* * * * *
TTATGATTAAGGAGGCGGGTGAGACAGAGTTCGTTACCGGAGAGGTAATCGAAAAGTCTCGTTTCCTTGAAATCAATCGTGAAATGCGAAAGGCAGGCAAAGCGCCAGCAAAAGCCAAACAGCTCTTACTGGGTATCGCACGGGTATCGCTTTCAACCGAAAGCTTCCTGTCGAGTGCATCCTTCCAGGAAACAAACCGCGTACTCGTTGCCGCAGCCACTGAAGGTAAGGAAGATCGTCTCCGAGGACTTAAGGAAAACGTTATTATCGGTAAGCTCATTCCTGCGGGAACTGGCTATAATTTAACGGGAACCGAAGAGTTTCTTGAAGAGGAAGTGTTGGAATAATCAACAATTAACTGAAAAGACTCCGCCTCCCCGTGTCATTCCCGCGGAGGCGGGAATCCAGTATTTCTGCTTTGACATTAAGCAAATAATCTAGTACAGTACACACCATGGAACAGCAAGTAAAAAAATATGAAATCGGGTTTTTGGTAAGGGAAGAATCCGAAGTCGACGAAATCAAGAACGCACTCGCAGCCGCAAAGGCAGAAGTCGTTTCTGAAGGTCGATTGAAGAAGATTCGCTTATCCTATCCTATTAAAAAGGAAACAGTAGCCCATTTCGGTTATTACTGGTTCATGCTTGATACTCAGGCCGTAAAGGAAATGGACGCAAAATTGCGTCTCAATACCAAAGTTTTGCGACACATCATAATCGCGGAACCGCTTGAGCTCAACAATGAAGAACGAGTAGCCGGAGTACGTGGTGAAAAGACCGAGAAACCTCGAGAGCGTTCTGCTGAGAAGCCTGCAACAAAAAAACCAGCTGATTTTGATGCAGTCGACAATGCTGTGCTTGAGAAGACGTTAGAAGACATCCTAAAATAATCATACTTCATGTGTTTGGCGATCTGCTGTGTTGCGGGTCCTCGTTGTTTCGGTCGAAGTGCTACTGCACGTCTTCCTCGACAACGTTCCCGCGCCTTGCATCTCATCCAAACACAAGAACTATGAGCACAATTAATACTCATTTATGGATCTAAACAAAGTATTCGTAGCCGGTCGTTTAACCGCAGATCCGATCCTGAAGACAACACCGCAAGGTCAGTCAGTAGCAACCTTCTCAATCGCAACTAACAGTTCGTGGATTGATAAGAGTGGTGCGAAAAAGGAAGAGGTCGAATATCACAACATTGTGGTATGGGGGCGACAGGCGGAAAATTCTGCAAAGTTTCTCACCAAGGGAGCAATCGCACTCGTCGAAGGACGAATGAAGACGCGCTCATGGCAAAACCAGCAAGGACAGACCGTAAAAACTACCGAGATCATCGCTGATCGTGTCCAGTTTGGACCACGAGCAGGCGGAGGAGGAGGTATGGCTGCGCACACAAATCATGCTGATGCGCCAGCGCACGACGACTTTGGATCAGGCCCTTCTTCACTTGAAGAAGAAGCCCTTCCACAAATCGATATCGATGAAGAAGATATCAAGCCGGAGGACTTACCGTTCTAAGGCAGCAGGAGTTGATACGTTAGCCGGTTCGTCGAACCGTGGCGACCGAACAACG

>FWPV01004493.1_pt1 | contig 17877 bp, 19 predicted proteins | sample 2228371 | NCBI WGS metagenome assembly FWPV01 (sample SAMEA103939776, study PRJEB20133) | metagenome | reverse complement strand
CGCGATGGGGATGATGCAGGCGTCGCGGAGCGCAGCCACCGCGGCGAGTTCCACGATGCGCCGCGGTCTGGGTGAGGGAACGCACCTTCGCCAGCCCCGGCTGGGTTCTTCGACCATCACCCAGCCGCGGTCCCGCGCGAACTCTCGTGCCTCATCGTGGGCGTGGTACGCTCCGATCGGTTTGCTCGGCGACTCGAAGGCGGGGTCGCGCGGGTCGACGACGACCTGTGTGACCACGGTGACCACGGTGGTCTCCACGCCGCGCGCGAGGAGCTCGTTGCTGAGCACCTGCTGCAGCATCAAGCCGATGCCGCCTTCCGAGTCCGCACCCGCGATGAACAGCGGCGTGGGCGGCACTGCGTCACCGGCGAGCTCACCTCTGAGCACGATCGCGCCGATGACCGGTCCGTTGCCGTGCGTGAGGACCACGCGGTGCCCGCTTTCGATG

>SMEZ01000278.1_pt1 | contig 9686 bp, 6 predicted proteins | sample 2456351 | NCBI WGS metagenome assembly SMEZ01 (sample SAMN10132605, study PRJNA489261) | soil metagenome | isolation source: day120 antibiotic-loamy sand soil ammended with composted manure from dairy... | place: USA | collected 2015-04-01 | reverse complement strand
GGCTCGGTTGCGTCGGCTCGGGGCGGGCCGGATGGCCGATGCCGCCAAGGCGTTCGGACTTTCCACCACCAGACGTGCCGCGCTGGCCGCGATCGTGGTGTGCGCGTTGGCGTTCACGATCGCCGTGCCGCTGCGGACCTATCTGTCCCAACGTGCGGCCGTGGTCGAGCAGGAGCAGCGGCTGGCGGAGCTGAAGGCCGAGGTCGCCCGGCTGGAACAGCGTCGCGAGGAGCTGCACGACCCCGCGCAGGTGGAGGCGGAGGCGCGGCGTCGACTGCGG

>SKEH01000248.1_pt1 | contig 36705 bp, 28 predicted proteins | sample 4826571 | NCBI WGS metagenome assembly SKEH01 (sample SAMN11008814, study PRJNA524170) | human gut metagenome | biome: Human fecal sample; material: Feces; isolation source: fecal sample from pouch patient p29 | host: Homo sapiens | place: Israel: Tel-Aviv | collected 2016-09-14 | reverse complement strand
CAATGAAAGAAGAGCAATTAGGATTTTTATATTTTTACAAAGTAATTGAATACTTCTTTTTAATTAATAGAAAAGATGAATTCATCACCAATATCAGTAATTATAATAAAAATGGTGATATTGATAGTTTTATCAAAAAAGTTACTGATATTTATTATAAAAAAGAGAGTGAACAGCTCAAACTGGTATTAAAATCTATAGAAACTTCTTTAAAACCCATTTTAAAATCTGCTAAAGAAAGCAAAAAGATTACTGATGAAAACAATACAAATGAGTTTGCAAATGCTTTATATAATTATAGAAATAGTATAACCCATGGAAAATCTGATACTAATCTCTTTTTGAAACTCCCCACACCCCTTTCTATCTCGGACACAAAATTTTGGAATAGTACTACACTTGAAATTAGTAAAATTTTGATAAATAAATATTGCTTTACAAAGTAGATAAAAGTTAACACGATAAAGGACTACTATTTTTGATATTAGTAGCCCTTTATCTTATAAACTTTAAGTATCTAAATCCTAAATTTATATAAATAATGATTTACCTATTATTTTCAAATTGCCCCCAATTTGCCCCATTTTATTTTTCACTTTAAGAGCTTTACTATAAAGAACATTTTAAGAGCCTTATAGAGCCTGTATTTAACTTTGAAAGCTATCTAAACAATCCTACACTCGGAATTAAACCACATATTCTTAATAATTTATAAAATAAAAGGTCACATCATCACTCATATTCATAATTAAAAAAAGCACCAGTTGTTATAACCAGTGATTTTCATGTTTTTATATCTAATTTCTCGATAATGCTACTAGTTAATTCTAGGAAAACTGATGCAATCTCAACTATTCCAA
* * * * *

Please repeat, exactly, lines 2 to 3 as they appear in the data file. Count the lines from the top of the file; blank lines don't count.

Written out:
>FWPV01004493.1_pt1 | contig 17877 bp, 19 predicted proteins | sample 2228371 | NCBI WGS metagenome assembly FWPV01 (sample SAMEA103939776, study PRJEB20133) | metagenome | reverse complement strand
CGCGATGGGGATGATGCAGGCGTCGCGGAGCGCAGCCACCGCGGCGAGTTCCACGATGCGCCGCGGTCTGGGTGAGGGAACGCACCTTCGCCAGCCCCGGCTGGGTTCTTCGACCATCACCCAGCCGCGGTCCCGCGCGAACTCTCGTGCCTCATCGTGGGCGTGGTACGCTCCGATCGGTTTGCTCGGCGACTCGAAGGCGGGGTCGCGCGGGTCGACGACGACCTGTGTGACCACGGTGACCACGGTGGTCTCCACGCCGCGCGCGAGGAGCTCGTTGCTGAGCACCTGCTGCAGCATCAAGCCGATGCCGCCTTCCGAGTCCGCACCCGCGATGAACAGCGGCGTGGGCGGCACTGCGTCACCGGCGAGCTCACCTCTGAGCACGATCGCGCCGATGACCGGTCCGTTGCCGTGCGTGAGGACCACGCGGTGCCCGCTTTCGATG